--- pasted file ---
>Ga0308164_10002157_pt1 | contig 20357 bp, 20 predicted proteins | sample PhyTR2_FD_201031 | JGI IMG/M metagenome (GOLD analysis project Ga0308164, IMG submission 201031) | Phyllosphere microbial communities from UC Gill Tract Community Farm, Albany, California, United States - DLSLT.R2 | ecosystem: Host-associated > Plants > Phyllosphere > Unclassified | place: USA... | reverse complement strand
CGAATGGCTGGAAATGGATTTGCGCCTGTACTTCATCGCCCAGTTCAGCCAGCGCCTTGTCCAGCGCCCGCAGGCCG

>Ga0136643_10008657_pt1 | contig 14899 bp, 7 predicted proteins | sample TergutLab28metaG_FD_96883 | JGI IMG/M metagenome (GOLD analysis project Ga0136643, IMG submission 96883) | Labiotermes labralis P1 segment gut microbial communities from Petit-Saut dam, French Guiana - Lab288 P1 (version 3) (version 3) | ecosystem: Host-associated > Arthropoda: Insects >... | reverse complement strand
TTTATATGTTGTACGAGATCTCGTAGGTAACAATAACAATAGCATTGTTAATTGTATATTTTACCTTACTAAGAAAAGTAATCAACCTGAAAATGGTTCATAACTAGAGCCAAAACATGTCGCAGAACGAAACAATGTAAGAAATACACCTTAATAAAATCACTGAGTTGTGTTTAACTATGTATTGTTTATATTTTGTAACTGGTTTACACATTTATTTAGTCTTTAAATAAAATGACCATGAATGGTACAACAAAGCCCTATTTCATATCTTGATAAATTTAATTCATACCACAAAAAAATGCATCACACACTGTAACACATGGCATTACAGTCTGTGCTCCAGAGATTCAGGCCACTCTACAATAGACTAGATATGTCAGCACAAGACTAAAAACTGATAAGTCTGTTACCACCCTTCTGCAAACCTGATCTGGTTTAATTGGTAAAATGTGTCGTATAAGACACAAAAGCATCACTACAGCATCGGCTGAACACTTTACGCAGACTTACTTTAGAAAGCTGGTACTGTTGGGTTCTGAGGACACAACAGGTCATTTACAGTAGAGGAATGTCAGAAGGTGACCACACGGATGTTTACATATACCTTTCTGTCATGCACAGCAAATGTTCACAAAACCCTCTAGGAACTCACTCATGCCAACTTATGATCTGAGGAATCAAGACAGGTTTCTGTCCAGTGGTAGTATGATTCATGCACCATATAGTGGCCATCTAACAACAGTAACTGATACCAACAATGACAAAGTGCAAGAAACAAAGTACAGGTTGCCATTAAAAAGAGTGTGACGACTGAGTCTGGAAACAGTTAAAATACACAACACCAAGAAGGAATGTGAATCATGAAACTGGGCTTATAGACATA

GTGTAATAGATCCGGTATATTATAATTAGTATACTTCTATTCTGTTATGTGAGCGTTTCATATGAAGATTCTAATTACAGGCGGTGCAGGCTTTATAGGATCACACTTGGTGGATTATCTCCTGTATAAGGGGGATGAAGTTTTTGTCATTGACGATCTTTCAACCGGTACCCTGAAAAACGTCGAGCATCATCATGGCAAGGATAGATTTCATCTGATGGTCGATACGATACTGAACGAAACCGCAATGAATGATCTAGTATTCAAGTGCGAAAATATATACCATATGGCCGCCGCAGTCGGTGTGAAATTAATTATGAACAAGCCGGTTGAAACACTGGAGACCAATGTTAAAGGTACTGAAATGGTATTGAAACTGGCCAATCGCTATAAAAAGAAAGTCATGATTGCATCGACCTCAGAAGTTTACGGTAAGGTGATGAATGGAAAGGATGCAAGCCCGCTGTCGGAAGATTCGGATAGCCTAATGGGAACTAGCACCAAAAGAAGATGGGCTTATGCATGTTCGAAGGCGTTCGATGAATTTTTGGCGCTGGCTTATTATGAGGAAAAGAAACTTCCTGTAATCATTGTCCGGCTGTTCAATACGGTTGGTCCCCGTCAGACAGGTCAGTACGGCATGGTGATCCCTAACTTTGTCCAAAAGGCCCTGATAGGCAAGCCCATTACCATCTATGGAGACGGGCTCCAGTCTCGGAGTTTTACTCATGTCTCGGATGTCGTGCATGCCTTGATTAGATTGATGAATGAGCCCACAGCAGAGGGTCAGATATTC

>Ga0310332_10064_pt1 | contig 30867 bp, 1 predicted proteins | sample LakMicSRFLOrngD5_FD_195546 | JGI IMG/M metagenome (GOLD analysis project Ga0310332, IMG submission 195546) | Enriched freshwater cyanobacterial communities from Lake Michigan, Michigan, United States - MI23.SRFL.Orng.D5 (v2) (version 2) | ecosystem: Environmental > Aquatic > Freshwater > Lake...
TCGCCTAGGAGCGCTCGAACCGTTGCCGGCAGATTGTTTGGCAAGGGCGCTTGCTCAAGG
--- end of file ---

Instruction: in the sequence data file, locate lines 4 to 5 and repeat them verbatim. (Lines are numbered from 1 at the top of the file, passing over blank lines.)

TTTATATGTTGTACGAGATCTCGTAGGTAACAATAACAATAGCATTGTTAATTGTATATTTTACCTTACTAAGAAAAGTAATCAACCTGAAAATGGTTCATAACTAGAGCCAAAACATGTCGCAGAACGAAACAATGTAAGAAATACACCTTAATAAAATCACTGAGTTGTGTTTAACTATGTATTGTTTATATTTTGTAACTGGTTTACACATTTATTTAGTCTTTAAATAAAATGACCATGAATGGTACAACAAAGCCCTATTTCATATCTTGATAAATTTAATTCATACCACAAAAAAATGCATCACACACTGTAACACATGGCATTACAGTCTGTGCTCCAGAGATTCAGGCCACTCTACAATAGACTAGATATGTCAGCACAAGACTAAAAACTGATAAGTCTGTTACCACCCTTCTGCAAACCTGATCTGGTTTAATTGGTAAAATGTGTCGTATAAGACACAAAAGCATCACTACAGCATCGGCTGAACACTTTACGCAGACTTACTTTAGAAAGCTGGTACTGTTGGGTTCTGAGGACACAACAGGTCATTTACAGTAGAGGAATGTCAGAAGGTGACCACACGGATGTTTACATATACCTTTCTGTCATGCACAGCAAATGTTCACAAAACCCTCTAGGAACTCACTCATGCCAACTTATGATCTGAGGAATCAAGACAGGTTTCTGTCCAGTGGTAGTATGATTCATGCACCATATAGTGGCCATCTAACAACAGTAACTGATACCAACAATGACAAAGTGCAAGAAACAAAGTACAGGTTGCCATTAAAAAGAGTGTGACGACTGAGTCTGGAAACAGTTAAAATACACAACACCAAGAAGGAATGTGAATCATGAAACTGGGCTTATAGACATA

GTGTAATAGATCCGGTATATTATAATTAGTATACTTCTATTCTGTTATGTGAGCGTTTCATATGAAGATTCTAATTACAGGCGGTGCAGGCTTTATAGGATCACACTTGGTGGATTATCTCCTGTATAAGGGGGATGAAGTTTTTGTCATTGACGATCTTTCAACCGGTACCCTGAAAAACGTCGAGCATCATCATGGCAAGGATAGATTTCATCTGATGGTCGATACGATACTGAACGAAACCGCAATGAATGATCTAGTATTCAAGTGCGAAAATATATACCATATGGCCGCCGCAGTCGGTGTGAAATTAATTATGAACAAGCCGGTTGAAACACTGGAGACCAATGTTAAAGGTACTGAAATGGTATTGAAACTGGCCAATCGCTATAAAAAGAAAGTCATGATTGCATCGACCTCAGAAGTTTACGGTAAGGTGATGAATGGAAAGGATGCAAGCCCGCTGTCGGAAGATTCGGATAGCCTAATGGGAACTAGCACCAAAAGAAGATGGGCTTATGCATGTTCGAAGGCGTTCGATGAATTTTTGGCGCTGGCTTATTATGAGGAAAAGAAACTTCCTGTAATCATTGTCCGGCTGTTCAATACGGTTGGTCCCCGTCAGACAGGTCAGTACGGCATGGTGATCCCTAACTTTGTCCAAAAGGCCCTGATAGGCAAGCCCATTACCATCTATGGAGACGGGCTCCAGTCTCGGAGTTTTACTCATGTCTCGGATGTCGTGCATGCCTTGATTAGATTGATGAATGAGCCCACAGCAGAGGGTCAGATATTC